A week ago, John then rubbed against you when you passed in the hallway although there was plenty of room to pass one another. You asked him to step aside and he smirked and responded, “whatever, baby.”
You were walking past John’s desk and he had images of naked women displayed on his monitor. He then made a remark to you that he had something to show you. You told him you didn’t want to see those kinds of photos and he laughed at you.
What To Include In Your Letter Or Email
To break it down, here is what you must include:
- The subject line
- The address
- The body of email – make everything clear with no sugarcoating, include the date, time, and location of the incident, and be sure to mention any witnesses
- The conclusion – keep your final words professional, thank them for looking into the matter and addressing the situation for you
Subject: Official Complaint of Sexual Harassment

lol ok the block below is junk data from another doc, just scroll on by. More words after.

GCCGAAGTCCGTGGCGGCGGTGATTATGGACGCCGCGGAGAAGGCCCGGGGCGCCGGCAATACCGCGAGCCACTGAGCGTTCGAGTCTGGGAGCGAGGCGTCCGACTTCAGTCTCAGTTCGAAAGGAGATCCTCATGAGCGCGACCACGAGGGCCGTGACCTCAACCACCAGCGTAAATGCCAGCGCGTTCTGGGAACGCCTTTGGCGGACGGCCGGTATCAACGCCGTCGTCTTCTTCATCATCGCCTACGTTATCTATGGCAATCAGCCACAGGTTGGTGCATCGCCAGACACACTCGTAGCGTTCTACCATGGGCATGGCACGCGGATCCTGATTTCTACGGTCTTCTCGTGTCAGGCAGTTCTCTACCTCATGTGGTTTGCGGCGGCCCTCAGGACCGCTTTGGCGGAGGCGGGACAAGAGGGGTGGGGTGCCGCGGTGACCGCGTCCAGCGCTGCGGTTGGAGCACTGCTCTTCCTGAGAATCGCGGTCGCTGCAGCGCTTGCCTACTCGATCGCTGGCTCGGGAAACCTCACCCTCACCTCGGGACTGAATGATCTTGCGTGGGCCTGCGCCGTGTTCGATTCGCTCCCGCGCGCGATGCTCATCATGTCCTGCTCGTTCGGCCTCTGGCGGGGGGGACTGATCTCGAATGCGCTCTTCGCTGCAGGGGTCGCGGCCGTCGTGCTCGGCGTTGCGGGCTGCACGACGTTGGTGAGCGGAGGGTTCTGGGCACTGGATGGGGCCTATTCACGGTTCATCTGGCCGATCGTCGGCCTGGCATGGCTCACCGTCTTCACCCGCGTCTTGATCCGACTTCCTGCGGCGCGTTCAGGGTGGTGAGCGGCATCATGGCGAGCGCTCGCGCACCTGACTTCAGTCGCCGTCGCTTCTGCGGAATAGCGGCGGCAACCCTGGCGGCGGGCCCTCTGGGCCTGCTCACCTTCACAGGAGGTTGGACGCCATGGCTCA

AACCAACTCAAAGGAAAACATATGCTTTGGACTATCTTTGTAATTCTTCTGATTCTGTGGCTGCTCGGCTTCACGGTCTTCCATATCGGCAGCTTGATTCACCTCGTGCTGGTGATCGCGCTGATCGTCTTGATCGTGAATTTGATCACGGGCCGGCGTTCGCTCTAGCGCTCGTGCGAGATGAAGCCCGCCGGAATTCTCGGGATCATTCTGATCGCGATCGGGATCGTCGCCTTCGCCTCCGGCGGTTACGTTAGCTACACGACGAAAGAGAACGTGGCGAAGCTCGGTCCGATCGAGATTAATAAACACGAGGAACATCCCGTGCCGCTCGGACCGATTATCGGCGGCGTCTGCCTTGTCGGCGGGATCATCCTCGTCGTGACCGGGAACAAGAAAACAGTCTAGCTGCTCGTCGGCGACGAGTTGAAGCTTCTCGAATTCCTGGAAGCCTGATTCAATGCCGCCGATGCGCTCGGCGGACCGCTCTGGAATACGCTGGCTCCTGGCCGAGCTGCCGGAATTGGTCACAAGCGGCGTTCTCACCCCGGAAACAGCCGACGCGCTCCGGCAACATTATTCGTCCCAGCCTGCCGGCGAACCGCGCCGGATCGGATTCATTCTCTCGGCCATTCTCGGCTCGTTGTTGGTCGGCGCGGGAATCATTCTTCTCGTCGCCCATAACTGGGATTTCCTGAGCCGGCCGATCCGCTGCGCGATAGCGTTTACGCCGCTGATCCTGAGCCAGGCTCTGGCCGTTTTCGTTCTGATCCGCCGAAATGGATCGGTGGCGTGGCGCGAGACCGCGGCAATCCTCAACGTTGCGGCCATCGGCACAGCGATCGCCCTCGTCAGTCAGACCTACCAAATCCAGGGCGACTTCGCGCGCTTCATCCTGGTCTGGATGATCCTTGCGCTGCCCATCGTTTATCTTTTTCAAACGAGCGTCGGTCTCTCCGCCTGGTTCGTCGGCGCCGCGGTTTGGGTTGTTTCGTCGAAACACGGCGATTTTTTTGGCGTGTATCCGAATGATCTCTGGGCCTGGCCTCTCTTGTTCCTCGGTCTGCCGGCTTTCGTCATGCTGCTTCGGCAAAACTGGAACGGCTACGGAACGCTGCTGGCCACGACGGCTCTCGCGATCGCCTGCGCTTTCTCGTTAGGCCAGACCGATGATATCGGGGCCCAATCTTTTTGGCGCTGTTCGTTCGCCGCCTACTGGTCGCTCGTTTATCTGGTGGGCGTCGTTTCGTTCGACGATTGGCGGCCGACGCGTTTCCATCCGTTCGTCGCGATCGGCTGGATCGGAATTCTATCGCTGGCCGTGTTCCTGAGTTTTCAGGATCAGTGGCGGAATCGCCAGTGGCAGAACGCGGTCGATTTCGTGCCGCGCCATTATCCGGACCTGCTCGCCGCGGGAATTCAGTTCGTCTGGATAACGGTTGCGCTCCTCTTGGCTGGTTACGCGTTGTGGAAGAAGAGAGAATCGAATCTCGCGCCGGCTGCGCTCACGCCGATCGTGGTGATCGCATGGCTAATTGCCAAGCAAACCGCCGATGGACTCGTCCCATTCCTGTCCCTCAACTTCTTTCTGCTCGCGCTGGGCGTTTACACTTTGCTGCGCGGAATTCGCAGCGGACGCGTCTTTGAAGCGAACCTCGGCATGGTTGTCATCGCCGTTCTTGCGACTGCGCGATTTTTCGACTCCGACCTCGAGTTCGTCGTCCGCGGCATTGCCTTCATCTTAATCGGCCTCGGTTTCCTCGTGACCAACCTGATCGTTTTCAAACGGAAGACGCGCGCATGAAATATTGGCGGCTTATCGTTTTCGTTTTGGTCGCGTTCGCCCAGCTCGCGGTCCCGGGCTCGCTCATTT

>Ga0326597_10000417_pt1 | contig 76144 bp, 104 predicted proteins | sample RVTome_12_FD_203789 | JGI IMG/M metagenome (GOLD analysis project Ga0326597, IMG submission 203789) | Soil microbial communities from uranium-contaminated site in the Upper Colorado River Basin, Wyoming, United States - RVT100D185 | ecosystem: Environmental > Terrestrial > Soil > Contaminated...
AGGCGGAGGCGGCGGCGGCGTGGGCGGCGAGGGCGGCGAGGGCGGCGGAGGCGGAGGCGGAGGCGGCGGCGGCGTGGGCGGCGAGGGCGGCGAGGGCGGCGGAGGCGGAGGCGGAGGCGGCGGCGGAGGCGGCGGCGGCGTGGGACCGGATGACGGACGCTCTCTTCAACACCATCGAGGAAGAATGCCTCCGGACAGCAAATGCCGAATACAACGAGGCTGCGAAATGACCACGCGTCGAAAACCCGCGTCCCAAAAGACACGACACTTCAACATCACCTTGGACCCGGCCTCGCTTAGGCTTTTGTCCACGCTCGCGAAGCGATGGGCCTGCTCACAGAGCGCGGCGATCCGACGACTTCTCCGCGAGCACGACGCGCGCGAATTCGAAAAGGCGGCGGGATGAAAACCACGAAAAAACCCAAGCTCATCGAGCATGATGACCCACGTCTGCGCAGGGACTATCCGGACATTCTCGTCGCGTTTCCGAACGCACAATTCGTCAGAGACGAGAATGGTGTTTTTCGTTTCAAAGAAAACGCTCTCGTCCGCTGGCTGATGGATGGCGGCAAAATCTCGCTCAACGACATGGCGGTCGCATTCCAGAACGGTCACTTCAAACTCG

Dear Mr. Jones,
I am writing to inform you that my immediate supervisor, Joseph Adams, has been sexually harassing me while I am trying to perform my work duties here at Johnson Publishing. The harassment started about two months ago. Mr. Adams came up behind me at my desk, started rubbing my shoulders, and told me that if I would start spending more time with him then I could advance into another position quickly. I told him I wasn’t interested, and he responded, “not yet.” Another employee, Sarah Atkins, was seated two desks away and looked toward me and shook her head, so I am sure she overheard the conversation.
About a month ago, Mr. Adams approached me near the copy machine and asked me if I had changed my mind. I asked what he was referring to, and he said, “Do you still want that promotion? If you do, then you can earn some bonus points by spending some time with me after work.” I once again responded that I wasn’t interested and told him he was making me feel uncomfortable.